Pietro Vannucci, called Perugino after the city in which he often lived, collaborated with other celebrated painters in one of the most prestigious commissions of the late fifteenth century -- the decoration of the walls of the Sistine Chapel in 1481-1482. He headed active workshops in Perugia and Florence, where he would eventually be overshadowed by his greatest pupil, Raphael.
Perugino's Crucifixion with Saints, painted for a chapel in the Dominican church in San Gimignano near Siena, shows Christ hanging on the cross with Mary and Saint John the Evangelist at his feet. In the two side panels, Saint Jerome with his lion, and Mary Magdalene gaze up at the figure of Christ. However, the work does not attempt to depict the actual event or place, but is a visual meditation on the theme of the Crucifixion. The serene mood is reflected in the landscape, which also reveals the influence of Flemish painting which had recently been introduced into Florence.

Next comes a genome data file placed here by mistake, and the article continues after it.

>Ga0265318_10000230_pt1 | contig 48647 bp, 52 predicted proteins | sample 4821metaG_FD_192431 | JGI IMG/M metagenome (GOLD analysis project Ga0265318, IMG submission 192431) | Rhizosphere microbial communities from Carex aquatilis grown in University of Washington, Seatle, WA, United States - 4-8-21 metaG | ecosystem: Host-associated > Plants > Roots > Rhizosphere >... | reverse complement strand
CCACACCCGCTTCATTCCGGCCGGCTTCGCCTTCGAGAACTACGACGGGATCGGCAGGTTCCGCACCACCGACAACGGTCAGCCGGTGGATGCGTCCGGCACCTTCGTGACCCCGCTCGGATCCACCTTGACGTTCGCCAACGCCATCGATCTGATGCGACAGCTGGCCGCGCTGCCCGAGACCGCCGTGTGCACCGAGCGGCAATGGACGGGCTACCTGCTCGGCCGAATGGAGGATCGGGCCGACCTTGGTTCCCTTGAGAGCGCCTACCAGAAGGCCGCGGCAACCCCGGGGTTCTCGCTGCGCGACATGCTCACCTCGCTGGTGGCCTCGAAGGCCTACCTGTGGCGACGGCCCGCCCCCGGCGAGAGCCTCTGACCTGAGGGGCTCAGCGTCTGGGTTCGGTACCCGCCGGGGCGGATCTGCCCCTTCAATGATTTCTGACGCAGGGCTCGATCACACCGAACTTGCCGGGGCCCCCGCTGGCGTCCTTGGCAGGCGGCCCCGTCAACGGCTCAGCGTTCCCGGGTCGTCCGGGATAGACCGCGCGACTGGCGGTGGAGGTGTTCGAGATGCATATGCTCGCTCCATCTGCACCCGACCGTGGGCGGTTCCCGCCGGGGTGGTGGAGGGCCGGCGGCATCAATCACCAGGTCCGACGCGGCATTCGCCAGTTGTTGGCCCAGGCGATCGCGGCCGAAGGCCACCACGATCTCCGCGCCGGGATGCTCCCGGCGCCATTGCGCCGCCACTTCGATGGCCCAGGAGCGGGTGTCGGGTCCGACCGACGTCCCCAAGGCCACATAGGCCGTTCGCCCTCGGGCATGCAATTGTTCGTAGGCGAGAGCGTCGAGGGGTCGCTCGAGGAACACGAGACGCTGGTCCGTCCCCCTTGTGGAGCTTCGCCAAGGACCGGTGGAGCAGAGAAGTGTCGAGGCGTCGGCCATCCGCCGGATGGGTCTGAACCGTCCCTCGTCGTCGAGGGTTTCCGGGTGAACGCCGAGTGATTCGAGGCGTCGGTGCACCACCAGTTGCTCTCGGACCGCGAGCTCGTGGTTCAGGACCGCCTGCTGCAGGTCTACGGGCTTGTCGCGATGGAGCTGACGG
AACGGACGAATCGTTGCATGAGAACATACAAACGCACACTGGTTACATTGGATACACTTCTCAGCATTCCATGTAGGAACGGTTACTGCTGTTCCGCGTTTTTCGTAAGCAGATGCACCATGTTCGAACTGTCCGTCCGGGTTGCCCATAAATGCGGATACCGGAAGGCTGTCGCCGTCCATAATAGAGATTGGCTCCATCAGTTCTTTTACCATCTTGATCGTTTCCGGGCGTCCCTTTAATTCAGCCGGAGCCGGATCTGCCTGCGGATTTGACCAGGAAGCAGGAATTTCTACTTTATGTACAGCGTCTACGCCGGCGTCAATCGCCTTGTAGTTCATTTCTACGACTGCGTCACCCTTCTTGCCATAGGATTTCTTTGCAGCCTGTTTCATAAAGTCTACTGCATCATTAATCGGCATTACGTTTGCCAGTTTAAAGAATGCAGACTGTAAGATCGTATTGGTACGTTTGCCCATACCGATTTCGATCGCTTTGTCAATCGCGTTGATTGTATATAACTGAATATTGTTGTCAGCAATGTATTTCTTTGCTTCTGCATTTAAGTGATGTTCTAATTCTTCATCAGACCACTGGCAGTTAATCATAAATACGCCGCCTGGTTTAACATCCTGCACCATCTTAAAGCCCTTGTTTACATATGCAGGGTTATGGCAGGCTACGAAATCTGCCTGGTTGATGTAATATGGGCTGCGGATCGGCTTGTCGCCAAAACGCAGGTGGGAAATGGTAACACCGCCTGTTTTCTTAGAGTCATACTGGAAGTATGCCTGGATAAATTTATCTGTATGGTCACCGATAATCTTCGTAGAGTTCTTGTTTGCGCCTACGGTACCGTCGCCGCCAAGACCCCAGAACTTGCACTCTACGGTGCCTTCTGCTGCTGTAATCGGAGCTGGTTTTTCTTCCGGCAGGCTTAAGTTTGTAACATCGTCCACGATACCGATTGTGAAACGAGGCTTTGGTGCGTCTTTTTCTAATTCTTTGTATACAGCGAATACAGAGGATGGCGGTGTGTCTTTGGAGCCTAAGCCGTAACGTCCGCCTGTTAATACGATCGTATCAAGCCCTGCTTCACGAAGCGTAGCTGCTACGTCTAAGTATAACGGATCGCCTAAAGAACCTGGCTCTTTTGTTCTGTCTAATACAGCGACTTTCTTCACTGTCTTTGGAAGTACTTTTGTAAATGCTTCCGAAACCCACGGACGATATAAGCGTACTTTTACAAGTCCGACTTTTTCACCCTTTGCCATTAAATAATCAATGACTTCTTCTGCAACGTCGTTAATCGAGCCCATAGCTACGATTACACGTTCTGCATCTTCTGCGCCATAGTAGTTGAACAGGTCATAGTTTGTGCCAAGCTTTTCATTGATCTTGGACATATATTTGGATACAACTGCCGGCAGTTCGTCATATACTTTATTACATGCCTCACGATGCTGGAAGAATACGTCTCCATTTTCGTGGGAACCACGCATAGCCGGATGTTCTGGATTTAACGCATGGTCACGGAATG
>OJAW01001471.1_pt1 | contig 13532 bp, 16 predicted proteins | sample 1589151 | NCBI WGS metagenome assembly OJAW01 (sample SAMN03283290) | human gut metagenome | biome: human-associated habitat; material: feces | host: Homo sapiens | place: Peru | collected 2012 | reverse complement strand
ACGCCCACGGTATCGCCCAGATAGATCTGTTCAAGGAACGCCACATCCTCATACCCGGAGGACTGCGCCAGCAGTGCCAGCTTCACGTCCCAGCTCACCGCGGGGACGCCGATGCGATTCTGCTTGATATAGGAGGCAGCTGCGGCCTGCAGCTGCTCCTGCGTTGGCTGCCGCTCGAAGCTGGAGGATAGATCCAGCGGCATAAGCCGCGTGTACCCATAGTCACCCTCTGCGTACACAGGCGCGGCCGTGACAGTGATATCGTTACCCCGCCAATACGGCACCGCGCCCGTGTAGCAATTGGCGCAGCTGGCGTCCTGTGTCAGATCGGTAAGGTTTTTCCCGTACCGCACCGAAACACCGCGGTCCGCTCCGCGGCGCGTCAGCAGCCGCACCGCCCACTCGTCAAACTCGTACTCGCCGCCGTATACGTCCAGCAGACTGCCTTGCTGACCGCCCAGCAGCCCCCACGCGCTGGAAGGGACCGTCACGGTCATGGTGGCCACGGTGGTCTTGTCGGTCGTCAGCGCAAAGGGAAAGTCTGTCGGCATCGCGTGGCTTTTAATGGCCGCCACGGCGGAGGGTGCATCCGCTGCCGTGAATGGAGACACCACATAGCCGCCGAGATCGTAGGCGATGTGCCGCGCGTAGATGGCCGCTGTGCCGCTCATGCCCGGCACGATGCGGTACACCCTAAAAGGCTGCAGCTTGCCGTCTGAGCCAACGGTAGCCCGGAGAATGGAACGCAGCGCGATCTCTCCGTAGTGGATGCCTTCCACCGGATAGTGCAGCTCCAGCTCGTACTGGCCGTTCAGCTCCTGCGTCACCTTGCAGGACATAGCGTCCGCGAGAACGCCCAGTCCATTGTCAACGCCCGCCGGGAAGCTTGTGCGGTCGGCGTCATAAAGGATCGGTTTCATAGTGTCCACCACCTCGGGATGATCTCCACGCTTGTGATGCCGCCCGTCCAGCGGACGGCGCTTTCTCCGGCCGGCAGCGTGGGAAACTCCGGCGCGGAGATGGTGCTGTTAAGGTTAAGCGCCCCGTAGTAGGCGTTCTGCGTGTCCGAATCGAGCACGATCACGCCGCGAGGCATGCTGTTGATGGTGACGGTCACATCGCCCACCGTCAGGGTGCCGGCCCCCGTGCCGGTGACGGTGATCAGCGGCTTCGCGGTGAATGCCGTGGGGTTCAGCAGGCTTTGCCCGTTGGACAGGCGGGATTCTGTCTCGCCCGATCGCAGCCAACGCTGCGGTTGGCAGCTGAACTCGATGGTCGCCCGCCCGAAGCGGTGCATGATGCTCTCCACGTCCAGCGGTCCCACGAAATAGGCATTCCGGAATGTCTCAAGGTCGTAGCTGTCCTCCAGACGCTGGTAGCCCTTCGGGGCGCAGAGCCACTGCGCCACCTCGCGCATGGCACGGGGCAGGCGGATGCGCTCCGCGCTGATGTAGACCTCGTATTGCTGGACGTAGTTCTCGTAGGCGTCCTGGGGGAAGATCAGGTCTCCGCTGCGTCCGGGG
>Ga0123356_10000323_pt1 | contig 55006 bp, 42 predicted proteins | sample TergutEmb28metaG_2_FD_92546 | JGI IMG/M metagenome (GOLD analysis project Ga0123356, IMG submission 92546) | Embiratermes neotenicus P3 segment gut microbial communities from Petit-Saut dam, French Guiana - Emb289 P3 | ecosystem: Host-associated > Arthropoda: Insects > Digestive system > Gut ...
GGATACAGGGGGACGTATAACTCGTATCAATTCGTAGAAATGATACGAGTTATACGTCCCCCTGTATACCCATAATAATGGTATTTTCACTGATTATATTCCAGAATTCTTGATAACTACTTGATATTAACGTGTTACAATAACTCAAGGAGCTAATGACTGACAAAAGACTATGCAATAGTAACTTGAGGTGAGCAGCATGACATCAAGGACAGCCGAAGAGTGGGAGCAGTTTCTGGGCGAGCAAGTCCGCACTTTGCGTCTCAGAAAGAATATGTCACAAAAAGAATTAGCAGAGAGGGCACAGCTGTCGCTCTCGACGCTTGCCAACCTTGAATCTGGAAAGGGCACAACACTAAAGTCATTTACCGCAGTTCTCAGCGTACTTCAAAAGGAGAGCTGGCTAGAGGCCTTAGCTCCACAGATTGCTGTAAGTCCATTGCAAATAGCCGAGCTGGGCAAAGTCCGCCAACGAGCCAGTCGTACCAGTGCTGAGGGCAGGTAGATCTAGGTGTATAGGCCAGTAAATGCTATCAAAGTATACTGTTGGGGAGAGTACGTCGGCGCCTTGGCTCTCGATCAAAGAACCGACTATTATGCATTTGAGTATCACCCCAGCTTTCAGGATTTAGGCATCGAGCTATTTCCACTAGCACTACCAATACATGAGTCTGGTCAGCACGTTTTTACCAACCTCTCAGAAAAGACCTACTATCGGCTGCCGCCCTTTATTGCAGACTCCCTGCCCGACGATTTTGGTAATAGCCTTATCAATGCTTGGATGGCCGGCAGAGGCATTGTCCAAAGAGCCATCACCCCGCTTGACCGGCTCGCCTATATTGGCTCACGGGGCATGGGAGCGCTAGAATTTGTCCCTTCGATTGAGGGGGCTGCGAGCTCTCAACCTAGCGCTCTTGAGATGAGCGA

From the late seventeenth to the early twentieth century Perugino's Crucifixion was thought to be the work of his pupil Raphael. When it was discovered that the donor of the triptych died in 1497, when Raphael would have been only fourteen, Perugino's authorship once again became clear.